New actions are taking place to crack down on online booking scams for hotels. Last year, Congresswoman Lois Frankel (D-Fla.) began formulating a plan to deal with fake booking sites, and now she is being joined by Ileana Ros-Lehtinen (R-Fla.) and Bill Shuster (R-Pa.) in the fight.
This pairing has produced the "Stop Online Booking Scams Act," which will require full disclosure for third-party hotel reservation websites, and violators can expect to have their websites shut down and face fines of up to $11,000. Under the law, state attorneys will also have more tools to go after fraudulent websites and the process of reporting fake sites to the Federal Trade Commission is streamlined.
This is a necessary step for the industry, as aside from travelers being conned out of their money and hotels stays, operators end up dealing with unhappy guests. Times are good now for the industry, but keeping guest satisfaction high is what will ensure repeat bookings during a downturn, something that can suffer at the hands of a counterfeit booking.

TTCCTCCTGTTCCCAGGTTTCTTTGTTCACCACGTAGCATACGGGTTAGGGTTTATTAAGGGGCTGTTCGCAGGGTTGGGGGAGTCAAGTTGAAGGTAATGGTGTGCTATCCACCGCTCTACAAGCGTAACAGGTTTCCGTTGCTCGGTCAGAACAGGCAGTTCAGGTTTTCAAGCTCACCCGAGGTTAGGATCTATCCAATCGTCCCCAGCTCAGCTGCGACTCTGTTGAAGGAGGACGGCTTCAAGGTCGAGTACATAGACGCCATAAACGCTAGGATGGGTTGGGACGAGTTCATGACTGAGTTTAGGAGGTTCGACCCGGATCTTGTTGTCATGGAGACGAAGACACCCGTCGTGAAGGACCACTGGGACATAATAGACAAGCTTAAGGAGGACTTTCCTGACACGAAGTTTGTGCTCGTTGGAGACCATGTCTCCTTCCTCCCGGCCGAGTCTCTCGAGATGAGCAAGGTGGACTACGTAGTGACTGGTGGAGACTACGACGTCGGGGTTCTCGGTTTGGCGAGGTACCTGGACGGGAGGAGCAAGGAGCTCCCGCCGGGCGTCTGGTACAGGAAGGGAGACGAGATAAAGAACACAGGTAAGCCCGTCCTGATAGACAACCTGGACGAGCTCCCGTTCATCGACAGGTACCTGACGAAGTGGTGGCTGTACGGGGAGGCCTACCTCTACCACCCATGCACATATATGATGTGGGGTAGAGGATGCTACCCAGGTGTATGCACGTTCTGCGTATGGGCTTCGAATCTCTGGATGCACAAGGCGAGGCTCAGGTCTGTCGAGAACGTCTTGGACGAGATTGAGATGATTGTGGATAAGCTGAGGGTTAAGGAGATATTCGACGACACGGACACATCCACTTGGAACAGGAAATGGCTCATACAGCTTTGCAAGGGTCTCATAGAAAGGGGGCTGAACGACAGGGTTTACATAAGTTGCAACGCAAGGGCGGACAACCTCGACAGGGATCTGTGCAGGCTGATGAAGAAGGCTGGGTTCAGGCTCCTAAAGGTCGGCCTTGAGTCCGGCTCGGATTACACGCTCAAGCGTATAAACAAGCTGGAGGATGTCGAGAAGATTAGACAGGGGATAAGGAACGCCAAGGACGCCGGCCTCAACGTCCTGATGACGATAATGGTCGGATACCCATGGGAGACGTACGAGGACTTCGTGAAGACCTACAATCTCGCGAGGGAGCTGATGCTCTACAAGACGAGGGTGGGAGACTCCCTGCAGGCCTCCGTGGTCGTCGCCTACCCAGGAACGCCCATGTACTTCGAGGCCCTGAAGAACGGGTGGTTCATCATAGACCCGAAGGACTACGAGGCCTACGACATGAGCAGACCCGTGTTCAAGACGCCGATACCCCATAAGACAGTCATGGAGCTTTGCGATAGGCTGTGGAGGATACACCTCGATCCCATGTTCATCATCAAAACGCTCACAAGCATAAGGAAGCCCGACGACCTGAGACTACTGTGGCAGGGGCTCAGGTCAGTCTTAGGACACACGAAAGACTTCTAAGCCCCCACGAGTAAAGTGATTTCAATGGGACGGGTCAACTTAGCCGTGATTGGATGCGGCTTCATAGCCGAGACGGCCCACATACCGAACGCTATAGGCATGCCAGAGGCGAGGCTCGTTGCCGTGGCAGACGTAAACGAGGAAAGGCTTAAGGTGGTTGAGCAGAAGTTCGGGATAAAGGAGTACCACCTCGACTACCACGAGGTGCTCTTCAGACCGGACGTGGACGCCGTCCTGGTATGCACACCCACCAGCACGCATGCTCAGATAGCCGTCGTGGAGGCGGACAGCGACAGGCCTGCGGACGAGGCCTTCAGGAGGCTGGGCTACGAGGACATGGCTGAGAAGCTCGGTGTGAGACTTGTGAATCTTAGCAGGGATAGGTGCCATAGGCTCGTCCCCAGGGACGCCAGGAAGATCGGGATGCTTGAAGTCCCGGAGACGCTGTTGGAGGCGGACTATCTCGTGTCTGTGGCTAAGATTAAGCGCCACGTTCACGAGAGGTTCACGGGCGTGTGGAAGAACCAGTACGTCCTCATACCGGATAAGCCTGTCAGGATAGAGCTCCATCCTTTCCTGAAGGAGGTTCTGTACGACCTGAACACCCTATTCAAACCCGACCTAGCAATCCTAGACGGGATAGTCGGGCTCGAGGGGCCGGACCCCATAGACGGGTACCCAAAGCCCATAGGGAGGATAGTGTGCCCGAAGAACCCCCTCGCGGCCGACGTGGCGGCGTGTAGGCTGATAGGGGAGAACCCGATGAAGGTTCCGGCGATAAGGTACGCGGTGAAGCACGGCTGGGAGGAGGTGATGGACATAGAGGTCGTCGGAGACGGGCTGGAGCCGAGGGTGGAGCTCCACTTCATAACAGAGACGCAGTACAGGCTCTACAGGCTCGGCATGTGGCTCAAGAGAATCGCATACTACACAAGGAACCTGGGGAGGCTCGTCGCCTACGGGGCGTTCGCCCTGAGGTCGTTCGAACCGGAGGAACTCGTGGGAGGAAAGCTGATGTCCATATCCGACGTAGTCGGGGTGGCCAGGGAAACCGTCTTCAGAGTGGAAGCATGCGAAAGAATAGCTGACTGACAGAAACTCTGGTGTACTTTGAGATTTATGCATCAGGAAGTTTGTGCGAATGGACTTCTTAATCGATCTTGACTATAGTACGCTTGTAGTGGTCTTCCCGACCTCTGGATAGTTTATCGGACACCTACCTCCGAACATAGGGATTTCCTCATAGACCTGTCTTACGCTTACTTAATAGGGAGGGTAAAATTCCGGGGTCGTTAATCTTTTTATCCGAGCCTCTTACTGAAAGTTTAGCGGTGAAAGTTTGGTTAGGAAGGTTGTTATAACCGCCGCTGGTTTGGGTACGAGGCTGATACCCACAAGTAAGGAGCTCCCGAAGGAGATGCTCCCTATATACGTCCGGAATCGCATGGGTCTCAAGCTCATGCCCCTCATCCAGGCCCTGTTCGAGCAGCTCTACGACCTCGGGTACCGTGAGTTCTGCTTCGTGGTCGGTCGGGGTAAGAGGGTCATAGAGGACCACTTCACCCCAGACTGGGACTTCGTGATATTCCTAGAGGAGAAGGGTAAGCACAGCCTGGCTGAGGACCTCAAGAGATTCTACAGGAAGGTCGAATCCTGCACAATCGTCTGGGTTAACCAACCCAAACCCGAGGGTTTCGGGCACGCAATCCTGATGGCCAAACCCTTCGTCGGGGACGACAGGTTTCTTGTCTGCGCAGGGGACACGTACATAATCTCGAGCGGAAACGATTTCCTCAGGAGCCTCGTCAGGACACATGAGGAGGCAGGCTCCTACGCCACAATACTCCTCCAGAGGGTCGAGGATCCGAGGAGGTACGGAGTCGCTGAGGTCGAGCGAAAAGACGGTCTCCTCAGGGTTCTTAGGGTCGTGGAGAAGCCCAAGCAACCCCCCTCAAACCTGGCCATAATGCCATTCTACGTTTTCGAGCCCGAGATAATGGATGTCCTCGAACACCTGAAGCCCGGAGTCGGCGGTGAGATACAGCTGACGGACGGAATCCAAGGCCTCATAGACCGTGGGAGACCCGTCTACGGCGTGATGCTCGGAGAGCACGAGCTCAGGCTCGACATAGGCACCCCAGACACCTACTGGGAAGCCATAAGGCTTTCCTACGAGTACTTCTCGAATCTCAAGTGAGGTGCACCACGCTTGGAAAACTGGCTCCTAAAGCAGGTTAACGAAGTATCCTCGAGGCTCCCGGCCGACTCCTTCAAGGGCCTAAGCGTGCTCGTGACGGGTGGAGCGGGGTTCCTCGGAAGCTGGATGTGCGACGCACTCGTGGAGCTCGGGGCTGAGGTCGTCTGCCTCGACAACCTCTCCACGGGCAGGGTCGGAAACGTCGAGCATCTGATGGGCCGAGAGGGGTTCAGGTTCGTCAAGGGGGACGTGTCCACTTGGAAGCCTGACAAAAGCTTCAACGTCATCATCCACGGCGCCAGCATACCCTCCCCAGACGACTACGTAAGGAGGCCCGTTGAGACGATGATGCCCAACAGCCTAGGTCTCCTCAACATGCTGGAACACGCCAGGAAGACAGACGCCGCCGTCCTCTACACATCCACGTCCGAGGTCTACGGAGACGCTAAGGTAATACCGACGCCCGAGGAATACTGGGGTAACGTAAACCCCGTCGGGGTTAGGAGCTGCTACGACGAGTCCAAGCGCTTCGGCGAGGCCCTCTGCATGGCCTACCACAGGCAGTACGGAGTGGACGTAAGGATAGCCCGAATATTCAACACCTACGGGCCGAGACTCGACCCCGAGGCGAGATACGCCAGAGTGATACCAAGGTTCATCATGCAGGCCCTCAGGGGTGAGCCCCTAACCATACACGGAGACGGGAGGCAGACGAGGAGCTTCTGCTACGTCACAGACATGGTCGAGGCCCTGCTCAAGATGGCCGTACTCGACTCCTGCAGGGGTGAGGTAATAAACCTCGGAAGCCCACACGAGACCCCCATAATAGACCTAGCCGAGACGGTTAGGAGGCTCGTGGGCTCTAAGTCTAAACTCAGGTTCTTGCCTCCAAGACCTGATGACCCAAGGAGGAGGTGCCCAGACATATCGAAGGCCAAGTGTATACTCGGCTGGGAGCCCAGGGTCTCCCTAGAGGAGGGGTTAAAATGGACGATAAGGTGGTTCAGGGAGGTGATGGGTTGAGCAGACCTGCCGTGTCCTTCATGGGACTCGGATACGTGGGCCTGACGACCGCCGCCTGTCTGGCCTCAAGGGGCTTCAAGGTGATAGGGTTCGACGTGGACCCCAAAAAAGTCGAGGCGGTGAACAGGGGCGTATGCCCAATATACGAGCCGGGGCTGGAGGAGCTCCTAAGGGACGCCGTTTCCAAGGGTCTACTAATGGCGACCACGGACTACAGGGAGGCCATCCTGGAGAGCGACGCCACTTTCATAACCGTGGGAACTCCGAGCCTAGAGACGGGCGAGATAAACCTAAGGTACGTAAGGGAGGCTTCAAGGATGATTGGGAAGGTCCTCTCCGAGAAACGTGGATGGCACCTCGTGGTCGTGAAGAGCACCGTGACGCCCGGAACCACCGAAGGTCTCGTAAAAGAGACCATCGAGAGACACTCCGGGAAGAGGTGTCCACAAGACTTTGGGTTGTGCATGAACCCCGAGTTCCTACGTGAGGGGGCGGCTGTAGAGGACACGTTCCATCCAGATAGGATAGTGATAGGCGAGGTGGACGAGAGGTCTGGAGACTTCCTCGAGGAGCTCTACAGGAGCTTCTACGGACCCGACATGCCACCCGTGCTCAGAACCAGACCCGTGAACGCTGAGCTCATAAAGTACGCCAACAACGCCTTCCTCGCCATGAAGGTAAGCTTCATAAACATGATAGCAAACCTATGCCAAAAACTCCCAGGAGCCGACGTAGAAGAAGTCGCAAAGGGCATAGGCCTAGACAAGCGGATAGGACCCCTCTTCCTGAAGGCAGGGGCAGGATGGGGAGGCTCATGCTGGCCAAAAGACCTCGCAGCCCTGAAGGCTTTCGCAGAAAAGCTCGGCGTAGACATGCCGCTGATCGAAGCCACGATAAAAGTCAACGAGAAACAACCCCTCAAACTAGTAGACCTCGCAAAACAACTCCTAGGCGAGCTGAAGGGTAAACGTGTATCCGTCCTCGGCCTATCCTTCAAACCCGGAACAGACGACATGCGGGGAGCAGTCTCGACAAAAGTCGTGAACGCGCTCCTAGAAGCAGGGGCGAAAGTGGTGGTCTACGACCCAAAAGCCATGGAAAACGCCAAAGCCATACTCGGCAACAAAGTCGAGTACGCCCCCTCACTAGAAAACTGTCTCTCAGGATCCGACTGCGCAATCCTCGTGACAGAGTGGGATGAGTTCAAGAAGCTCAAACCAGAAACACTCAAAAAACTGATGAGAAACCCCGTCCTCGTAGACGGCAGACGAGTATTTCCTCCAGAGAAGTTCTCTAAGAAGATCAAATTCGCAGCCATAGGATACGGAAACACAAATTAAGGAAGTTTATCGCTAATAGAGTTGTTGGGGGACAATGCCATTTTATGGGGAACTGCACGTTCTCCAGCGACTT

"So many Americans conscientiously save for their vacations and are deeply disappointed when they discover they have been victims of a crime," Ros-Lehtinen told Sunshine State News. "Congress should do all it can to crack down on these perpetrators of fraud who take advantage of both families and the businesses the websites impersonate."
"Booking a hotel room for a dream vacation should not lead to a nightmare," Frankel said. "This bill will reduce fraud and give law enforcement more tools to protect travelers."
The effort is being praised by the American Hotel & Lodging Association, which claims 15 million hotel bookings and $1.3 billion are stolen by fake booking sites each year.
"Our research clearly shows that consumers are worried about scams when booking online with third parties—and rightly so, because many of them have personally experienced very serious, horrible situations. This legislation is sorely needed to protect against any more consumers falling victim to this kind of unscrupulous activity," Katherine Lugar, president and CEO of AH&LA, said in a release.
"The hotel industry is encouraged by today’s Congressional efforts to help protect consumers through this bipartisan legislation. We applaud their foresight and initiative to putting an end to fraudulent websites posing as the hotel’s online portal."
In the absence of a law governing these websites, the best way for hotels to fight back is through customer service. Keeping open channels of discussion between guests can mean the difference in recovering future bookings.